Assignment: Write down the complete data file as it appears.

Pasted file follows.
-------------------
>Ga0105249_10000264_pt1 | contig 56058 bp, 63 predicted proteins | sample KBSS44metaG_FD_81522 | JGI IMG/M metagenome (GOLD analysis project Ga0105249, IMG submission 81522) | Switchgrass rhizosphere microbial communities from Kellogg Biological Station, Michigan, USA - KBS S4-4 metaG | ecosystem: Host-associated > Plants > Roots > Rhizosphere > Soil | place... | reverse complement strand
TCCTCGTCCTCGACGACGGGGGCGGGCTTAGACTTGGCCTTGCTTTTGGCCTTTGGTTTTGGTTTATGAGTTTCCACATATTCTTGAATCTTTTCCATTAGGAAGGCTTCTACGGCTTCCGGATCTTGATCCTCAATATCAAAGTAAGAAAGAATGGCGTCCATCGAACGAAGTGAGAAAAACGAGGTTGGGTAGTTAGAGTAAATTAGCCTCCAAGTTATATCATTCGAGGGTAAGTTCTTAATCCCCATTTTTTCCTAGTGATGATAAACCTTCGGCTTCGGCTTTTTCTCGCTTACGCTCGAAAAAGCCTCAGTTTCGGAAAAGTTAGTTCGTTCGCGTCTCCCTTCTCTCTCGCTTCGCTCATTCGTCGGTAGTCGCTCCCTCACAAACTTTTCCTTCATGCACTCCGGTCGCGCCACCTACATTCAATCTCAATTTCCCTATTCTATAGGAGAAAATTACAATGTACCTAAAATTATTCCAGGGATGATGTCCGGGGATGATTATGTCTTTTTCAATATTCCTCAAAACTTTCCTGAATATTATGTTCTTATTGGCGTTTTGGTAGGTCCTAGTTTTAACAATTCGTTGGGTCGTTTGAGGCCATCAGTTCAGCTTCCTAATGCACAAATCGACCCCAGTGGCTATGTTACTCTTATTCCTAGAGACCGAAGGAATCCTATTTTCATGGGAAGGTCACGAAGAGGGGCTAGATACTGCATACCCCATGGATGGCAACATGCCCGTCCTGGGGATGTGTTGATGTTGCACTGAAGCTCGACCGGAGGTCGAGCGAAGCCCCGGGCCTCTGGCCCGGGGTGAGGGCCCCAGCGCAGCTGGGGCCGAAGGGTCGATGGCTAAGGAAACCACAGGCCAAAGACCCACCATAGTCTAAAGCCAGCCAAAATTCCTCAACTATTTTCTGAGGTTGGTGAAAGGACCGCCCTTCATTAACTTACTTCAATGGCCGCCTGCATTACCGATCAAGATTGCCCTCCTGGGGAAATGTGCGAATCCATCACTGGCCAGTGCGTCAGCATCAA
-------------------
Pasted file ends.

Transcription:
>Ga0105249_10000264_pt1 | contig 56058 bp, 63 predicted proteins | sample KBSS44metaG_FD_81522 | JGI IMG/M metagenome (GOLD analysis project Ga0105249, IMG submission 81522) | Switchgrass rhizosphere microbial communities from Kellogg Biological Station, Michigan, USA - KBS S4-4 metaG | ecosystem: Host-associated > Plants > Roots > Rhizosphere > Soil | place... | reverse complement strand
TCCTCGTCCTCGACGACGGGGGCGGGCTTAGACTTGGCCTTGCTTTTGGCCTTTGGTTTTGGTTTATGAGTTTCCACATATTCTTGAATCTTTTCCATTAGGAAGGCTTCTACGGCTTCCGGATCTTGATCCTCAATATCAAAGTAAGAAAGAATGGCGTCCATCGAACGAAGTGAGAAAAACGAGGTTGGGTAGTTAGAGTAAATTAGCCTCCAAGTTATATCATTCGAGGGTAAGTTCTTAATCCCCATTTTTTCCTAGTGATGATAAACCTTCGGCTTCGGCTTTTTCTCGCTTACGCTCGAAAAAGCCTCAGTTTCGGAAAAGTTAGTTCGTTCGCGTCTCCCTTCTCTCTCGCTTCGCTCATTCGTCGGTAGTCGCTCCCTCACAAACTTTTCCTTCATGCACTCCGGTCGCGCCACCTACATTCAATCTCAATTTCCCTATTCTATAGGAGAAAATTACAATGTACCTAAAATTATTCCAGGGATGATGTCCGGGGATGATTATGTCTTTTTCAATATTCCTCAAAACTTTCCTGAATATTATGTTCTTATTGGCGTTTTGGTAGGTCCTAGTTTTAACAATTCGTTGGGTCGTTTGAGGCCATCAGTTCAGCTTCCTAATGCACAAATCGACCCCAGTGGCTATGTTACTCTTATTCCTAGAGACCGAAGGAATCCTATTTTCATGGGAAGGTCACGAAGAGGGGCTAGATACTGCATACCCCATGGATGGCAACATGCCCGTCCTGGGGATGTGTTGATGTTGCACTGAAGCTCGACCGGAGGTCGAGCGAAGCCCCGGGCCTCTGGCCCGGGGTGAGGGCCCCAGCGCAGCTGGGGCCGAAGGGTCGATGGCTAAGGAAACCACAGGCCAAAGACCCACCATAGTCTAAAGCCAGCCAAAATTCCTCAACTATTTTCTGAGGTTGGTGAAAGGACCGCCCTTCATTAACTTACTTCAATGGCCGCCTGCATTACCGATCAAGATTGCCCTCCTGGGGAAATGTGCGAATCCATCACTGGCCAGTGCGTCAGCATCAA